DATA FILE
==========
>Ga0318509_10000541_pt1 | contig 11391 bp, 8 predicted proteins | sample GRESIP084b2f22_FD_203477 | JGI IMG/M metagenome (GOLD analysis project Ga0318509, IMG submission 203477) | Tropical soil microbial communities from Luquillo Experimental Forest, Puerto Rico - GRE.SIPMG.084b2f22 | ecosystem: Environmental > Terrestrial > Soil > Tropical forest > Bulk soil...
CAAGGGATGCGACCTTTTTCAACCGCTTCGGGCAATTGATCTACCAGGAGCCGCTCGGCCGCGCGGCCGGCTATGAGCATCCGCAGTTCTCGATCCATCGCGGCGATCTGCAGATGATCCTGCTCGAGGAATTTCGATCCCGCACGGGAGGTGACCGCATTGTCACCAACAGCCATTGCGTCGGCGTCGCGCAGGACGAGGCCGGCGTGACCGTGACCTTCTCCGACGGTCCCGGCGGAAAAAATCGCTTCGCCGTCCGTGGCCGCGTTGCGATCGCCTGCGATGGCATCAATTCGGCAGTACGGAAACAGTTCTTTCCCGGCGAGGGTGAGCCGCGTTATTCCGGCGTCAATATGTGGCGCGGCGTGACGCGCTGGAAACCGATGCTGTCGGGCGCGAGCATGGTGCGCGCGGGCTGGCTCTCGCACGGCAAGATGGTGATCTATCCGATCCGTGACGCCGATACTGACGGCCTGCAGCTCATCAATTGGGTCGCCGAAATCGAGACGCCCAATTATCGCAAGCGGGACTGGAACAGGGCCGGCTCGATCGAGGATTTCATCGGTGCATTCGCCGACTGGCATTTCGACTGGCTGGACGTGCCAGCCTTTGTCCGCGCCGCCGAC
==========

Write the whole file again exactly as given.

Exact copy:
>Ga0318509_10000541_pt1 | contig 11391 bp, 8 predicted proteins | sample GRESIP084b2f22_FD_203477 | JGI IMG/M metagenome (GOLD analysis project Ga0318509, IMG submission 203477) | Tropical soil microbial communities from Luquillo Experimental Forest, Puerto Rico - GRE.SIPMG.084b2f22 | ecosystem: Environmental > Terrestrial > Soil > Tropical forest > Bulk soil...
CAAGGGATGCGACCTTTTTCAACCGCTTCGGGCAATTGATCTACCAGGAGCCGCTCGGCCGCGCGGCCGGCTATGAGCATCCGCAGTTCTCGATCCATCGCGGCGATCTGCAGATGATCCTGCTCGAGGAATTTCGATCCCGCACGGGAGGTGACCGCATTGTCACCAACAGCCATTGCGTCGGCGTCGCGCAGGACGAGGCCGGCGTGACCGTGACCTTCTCCGACGGTCCCGGCGGAAAAAATCGCTTCGCCGTCCGTGGCCGCGTTGCGATCGCCTGCGATGGCATCAATTCGGCAGTACGGAAACAGTTCTTTCCCGGCGAGGGTGAGCCGCGTTATTCCGGCGTCAATATGTGGCGCGGCGTGACGCGCTGGAAACCGATGCTGTCGGGCGCGAGCATGGTGCGCGCGGGCTGGCTCTCGCACGGCAAGATGGTGATCTATCCGATCCGTGACGCCGATACTGACGGCCTGCAGCTCATCAATTGGGTCGCCGAAATCGAGACGCCCAATTATCGCAAGCGGGACTGGAACAGGGCCGGCTCGATCGAGGATTTCATCGGTGCATTCGCCGACTGGCATTTCGACTGGCTGGACGTGCCAGCCTTTGTCCGCGCCGCCGAC